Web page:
With 1975’s Blood On The Tracks, Bob Dylan shoved it in the craw of anyone who doubted that he could return to his mid-60’s peak. He somehow juggled recordings done with studio pros in New York with another batch completed with an ad hoc group thrown together by his brother in Minnesota, resulting in his most thematically cohesive and profoundly cutting album ever, a treatise on the deterioration of love in all “its ragin’ glory.” Here is a song-by-song review.
10. “Buckets Of Rain”- In its context, it is the perfect album-closer, Dylan ending up an album full of recriminations and regret with a soft-hearted promise of devotion no matter what. On its own, it’s still fine, even if it pales a bit in comparison with the monumental stuff preceding it.
9. “Meet Me In The Morning”- Dylan’s narrator is hoping against hope that his lover will meet him at “56th and Wabasha,” but his tenor throughout the song suggests that he’s still out there waiting. This song is bluesy and funky, and, on an album largely known for the lyrics, it’s probably got the most going for it musically.
8. “Shelter From The Storm”- Dylan’s songwriting pen was so hot at this time that he left the similar and arguably superior “Up To Me” off the album in favor of this one and still ended up with a classic track. Proving that he could beat the sensitive singer-songwriters at their own game, Dylan rambles over a lovely blend of acoustic guitar and bass and follows a relationship up to its peak before tracing its unfortunate backslide.
7. “You’re A Big Girl Now”- Bob’s vocals are wonderful here, with every anguished cry seeming just a little bit more painful. The recording is delicate and bruised, mirroring the narrator, who wavers between letting the girl go and trying to find his way back to her, even when she’s “in somebody’s room.” The closing harmonica solo tries to wash away the pain, but the relationship purgatory in which our hero finds himself is far too unforgiving for that.
6. “You’re Gonna Make Me Lonesome When You Go”- Even the song that gives off the sunniest vibes on the album betrays its unhappy ending in the title. As great as this affair was, the protagonist knows it’s doomed to end. Before that occurs, Dylan celebrates it in simple and moving language, so that the song seems tossed off even as he’s comparing the relationship to one of doomed poets or rhyming Ashtabula with “Honolula.” His parting words (“But I’ll see you in the sky above/In the tall grass, in the ones I love”) are among the sweetest he ever wrote.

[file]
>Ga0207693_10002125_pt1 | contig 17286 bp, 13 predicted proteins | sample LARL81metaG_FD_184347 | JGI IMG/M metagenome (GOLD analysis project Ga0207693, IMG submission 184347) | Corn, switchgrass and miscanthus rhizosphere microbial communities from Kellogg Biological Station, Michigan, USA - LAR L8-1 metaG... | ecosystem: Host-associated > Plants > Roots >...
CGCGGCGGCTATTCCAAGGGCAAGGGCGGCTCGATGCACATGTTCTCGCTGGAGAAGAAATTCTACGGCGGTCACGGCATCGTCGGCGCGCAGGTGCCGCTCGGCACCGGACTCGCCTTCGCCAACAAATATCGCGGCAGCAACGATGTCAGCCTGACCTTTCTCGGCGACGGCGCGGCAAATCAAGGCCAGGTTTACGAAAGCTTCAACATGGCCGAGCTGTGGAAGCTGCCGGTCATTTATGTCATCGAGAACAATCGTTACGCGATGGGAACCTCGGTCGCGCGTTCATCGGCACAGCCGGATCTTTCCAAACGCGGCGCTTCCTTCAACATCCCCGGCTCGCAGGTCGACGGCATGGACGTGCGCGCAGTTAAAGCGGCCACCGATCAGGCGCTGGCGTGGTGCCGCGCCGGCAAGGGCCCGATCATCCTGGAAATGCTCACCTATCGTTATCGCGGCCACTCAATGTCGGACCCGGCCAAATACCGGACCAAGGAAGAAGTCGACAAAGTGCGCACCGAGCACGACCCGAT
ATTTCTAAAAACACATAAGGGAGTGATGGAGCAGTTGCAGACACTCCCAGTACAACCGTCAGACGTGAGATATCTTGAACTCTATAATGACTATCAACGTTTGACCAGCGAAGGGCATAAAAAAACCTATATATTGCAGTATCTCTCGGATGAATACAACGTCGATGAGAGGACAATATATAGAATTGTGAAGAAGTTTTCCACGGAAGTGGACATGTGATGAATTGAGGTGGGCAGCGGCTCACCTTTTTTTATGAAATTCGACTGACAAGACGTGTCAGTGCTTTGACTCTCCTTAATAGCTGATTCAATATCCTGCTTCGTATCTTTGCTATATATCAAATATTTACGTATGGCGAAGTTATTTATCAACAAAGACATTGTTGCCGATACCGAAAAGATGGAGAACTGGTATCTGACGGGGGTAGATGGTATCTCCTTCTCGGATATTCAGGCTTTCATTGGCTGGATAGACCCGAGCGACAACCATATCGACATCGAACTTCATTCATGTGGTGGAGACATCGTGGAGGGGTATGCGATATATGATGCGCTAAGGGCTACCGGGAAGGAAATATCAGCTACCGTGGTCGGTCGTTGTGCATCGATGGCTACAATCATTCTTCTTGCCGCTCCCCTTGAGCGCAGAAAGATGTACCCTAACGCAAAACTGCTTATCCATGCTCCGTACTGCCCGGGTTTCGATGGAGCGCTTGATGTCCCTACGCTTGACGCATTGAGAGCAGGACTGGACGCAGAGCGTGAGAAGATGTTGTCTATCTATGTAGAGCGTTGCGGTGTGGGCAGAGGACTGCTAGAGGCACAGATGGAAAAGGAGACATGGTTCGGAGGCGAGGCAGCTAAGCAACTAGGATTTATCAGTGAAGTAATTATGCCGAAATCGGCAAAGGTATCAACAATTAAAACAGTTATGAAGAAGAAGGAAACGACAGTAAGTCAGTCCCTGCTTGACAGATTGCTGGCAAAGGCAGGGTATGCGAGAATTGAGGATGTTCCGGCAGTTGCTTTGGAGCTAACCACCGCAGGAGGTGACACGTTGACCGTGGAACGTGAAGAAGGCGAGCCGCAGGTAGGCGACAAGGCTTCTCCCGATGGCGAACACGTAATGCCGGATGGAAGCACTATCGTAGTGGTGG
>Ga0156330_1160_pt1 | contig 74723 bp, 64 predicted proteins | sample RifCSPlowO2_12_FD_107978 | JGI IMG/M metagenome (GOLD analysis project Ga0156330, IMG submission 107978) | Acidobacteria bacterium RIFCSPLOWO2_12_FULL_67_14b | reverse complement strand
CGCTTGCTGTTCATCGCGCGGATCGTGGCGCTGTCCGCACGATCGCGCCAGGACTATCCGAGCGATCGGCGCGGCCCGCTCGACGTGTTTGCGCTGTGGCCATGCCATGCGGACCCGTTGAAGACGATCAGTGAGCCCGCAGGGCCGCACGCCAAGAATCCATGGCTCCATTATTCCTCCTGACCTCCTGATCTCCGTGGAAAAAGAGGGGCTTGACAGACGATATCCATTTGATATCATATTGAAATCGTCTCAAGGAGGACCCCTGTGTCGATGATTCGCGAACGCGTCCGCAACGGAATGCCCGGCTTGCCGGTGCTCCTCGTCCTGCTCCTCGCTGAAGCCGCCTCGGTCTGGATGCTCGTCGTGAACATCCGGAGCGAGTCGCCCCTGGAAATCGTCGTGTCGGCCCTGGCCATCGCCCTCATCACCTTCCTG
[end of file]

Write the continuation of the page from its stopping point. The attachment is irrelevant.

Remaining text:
5. “If You See Her, Say Hello”- Bob slowed the tempo down and filled out the recording when he re-recorded this in Minnesota. Those changes amp up the sorrow in this song about learning to live in the aftermath of a damaging breakup. The narrator tries to play it cool as he chats up a mutual acquaintance of his ex, but his emotions keep bubbling to the surface. His final wish for her to look him up is a real heartbreaker, because we the listeners know from the desperation in Bob’s voice that the chances of reunion are nil.
4. “Simple Twist Of Fate”- The ingenuity of Dylan’s creation here is startling. Much of the song is devoted to a chance meeting between a lonely stranger and a woman who humors him and moves on into the night. Bob fills out just enough of the story’s details, but, like a great short story writer, makes sure the devastating emotions can be felt. In the final verse, the narrator breaks down the fourth wall and tells briefly of his own bit of romantic disaster, subtly linking himself with the protagonist in the process and laying bare the depth of his delusion.
3. “Lily, Rosemary And The Jack of Hearts”- It may take you a while to figure out who did what to whom, but the song is an enjoyable hoedown even when the story seems murky. Once it becomes clear, you’re free to marvel at Dylan’s brilliance. As an Old West-style suspense story, it’s unbeatable. Yet it cuts deeper than that, as Bob creates well-rounded characters in Lily and Rosemary who lean on the Jack to give them the courage to make impossible choices in the demise of Big Jim. Everybody ends up with scars or worse except for The Jack of Hearts, who scuttles away to pull the whole thing off again in another unsuspecting town.
2. “Tangled Up In Blue”- Not only is it the perfect table-setter for the album, but it is a towering achievement all on its own, a skewed portrait of a tumultuous relationship painted by a narrator whose painful memories come at him altered and all out of sequence as he tries to sleep it all off. At the core of this fascinating tableau is a deep, undying love and an unquenchable desire to get back to the girl and get it right the next time around, even if the pursuit takes him into the next life. All that, and a colossal harmonica solo as the capper.
1. “Idiot Wind”- First of all, it may be the greatest vocal performance Dylan has ever delivered, raging way beyond good taste into red-line emotional levels. That’s only fitting, because the lyrics go into some pretty dark places as well, as Bob rails against those who misunderstand him. The press takes a glancing blow, but most of his bile is reserved for the woman who has let him down. Had it just been an angry rant, “Idiot Wind” would still have been great if a bit one-note. When the narrator admits his own culpability in the closing moments, confessing that he’s an idiot too, it humanizes him and makes us feel the pain and regret along with the anger and bitterness. It’s probably the best and most accurate song about fractured love ever written.